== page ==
Mr. B. told Thomas that he should really try to sleep, but Thomas was unable to even lie still for more than a minute at a stretch. So, instead, he’d spent most of the night watching as Mr. B. turned a van full of stuff into a bomb powerful enough, apparently, to take out the Golden Gate Bridge.
Bomb-making, it turned out, was not terribly exciting to watch. At least, not until the realization that if something went wrong they’d be blown into tiny little fragments before they knew what had happened.
Upon further reflection, when it came to dying, Thomas thought perhaps fast and messy might not be the worst way to go.
At some point exhaustion and boredom overtook him, and he fell asleep sitting up in a folding chair. He had uneasy dreams about vaguely unpleasant things happening to him.
He woke up when Mr. B. poked him in the shoulder, not unkindly, and asked him if he wanted some coffee. He declined, and wandered over to a window. The sun had come up, and it looked like it was going to be a nice day.
At least, apart from the whole road trip in a van-bomb thing.
His neck and back were killing him. He made a mental note to try and avoid sleeping in a folding chair ever again.
When turned away from the window, Mr. B. was waiting next to him with a cup of coffee and a bottle of aspirin.
“Here,” Mr. B. said. “I think you probably are going to want both of these.”
Thomas took the coffee and aspirin, and used one to wash down the other.
“Ordinarily, I’d ask where you were headed,” Mr. B said. He’d apparently resumed fiddling with his toaster after he was done building the bomb, and was once again poking at the toaster’s innards with a screwdriver. “But I suspect I don’t want to know about it. At all.”
Mr. B. looked up at Thomas to make sure his last two words had sunk in.
“I hear you, loud and clear,” Thomas said. “Hell, I wouldn’t want to know where I’m going.”
Mr. B. said nothing, and continued working on his toaster. When Thomas had finished his coffee, he stretched a bit, then held out his hand to Mr. B.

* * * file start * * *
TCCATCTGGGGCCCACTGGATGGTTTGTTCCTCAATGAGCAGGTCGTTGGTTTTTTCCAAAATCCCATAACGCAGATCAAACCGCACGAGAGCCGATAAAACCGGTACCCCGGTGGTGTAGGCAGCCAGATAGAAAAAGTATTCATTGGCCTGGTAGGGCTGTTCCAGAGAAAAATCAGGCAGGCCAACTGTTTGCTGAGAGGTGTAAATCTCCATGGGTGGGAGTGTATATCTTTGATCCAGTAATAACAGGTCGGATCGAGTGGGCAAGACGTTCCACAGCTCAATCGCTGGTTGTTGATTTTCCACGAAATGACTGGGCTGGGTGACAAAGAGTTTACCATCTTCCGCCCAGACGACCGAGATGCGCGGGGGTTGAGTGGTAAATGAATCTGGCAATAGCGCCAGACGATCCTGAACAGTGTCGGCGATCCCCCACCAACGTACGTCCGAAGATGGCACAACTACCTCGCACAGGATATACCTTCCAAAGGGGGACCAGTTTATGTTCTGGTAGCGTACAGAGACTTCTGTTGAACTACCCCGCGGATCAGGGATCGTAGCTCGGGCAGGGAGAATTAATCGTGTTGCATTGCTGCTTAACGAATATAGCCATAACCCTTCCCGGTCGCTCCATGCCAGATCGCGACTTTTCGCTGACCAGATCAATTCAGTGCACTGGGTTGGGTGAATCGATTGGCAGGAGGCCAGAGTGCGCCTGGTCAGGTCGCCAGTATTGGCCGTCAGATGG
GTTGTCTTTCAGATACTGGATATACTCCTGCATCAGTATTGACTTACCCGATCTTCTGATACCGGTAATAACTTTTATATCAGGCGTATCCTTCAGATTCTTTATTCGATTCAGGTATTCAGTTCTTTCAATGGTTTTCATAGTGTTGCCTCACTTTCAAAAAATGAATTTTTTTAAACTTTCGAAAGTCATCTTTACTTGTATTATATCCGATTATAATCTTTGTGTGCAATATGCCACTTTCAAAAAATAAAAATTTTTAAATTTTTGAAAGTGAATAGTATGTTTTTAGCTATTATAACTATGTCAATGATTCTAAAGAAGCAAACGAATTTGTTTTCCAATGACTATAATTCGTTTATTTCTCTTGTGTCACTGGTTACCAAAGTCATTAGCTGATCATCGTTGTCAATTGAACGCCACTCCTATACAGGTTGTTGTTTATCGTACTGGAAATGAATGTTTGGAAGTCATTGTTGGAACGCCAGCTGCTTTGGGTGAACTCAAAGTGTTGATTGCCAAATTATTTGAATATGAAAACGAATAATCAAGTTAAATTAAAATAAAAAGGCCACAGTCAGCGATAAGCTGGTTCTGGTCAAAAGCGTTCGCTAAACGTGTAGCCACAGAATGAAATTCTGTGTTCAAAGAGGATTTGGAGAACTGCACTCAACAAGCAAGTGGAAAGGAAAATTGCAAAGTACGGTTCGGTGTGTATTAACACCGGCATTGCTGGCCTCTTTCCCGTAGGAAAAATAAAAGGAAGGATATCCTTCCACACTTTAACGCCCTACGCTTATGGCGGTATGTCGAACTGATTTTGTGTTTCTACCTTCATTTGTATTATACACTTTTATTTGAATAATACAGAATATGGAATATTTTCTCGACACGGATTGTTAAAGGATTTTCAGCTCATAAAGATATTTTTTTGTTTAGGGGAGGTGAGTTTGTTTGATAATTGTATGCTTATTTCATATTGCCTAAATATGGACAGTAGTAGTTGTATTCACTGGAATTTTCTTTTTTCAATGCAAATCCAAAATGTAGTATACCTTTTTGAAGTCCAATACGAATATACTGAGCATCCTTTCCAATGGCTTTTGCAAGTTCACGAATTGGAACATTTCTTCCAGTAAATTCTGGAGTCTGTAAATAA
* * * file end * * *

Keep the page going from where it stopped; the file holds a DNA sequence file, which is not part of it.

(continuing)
“I guess I might as well get on my way. I figure I’ve got about a six hour drive today. See you around,” Thomas said.
Mr. B. took his hand and shook it. “I hope you don’t. I’m hesitant to say good luck, but I hope things work out well for you. Good bye, Thomas.”
“Good bye, Mr. B.”
The realization that he wasn’t just climbing into a van, but a bomb as well, terrified Thomas. He worried about what might happen should he be rear-ended on his way to the Golden Gate Bridge.
His conscience was screaming at him to stop what he was doing. The best thing to do would be to just blow it off and let Eris do what she was going to do. But he couldn’t bring himself to stop the van and, for example, start hitchhiking east. He couldn’t bear the idea of his family getting killed when he could do something, even a bad something, to stop it.
He stopped at a truck stop diner to have some breakfast before he’d been on the road for too long. The waitress took one look at him, and said “I’ll get you some coffee right away,” just after she’d shown him to a table. She had a ton of energy, and seemed like the kind of person who was enthusiastic about everything she encountered. He felt more tired than he’d ever felt in his life. What he really wanted to do was leave the van in a field somewhere and find a place to curl up and sleep for a week or so.
“This weather is the bomb, isn’t it?” she said to him when she brought his cup of coffee.
Thomas jumped a bit, and said, “Sorry, what?”
“This weather. It’s perfect!” the waitress said.
“Oh. Yeah. I guess it’s pretty good,” Thomas said. He ordered, and tried to calm down. It was a wasted effort.
When his food arrived, he ate his breakfast with little enthusiasm. He barely even tasted it. As much as he wracked his brain, he couldn’t think of a way out of his situation. He wished he had just thrown the binder Eris has left him away. Or, hell, just left it where it was, to rot on the porch until the weather claimed it.
He paid his bill and left. Soon he was headed north towards San Francisco once more.
Death stood along the side of a lonely northbound highway in California. She had her stopwatch and her notepad ready. All she had to do now was wait for the guest of honor to arrive. She expected him practically any minute.
Thomas had been driving for a few hours, and if he’d been in the middle of nowhere before, he was in a place even more remote now. He hadn’t seen another car on the road for probably twenty minutes.
He fiddled with the radio a bit, but couldn’t find anything he really wanted to listen to, so he just left it on the station that seemed the most likely to play some AC/DC.
When he looked up again, he saw someone standing on the side of the road, far ahead. There was a low, black motorcycle parked nearby, and whoever it was up there was dressed all in black. As he got closer and closer, he realized the biker was a woman.
When he was about fifty feet away, he saw she was simply standing there, looking directly at him. Calm, direct and unmistakable. She had a clipboard. It was Death, come to collect him.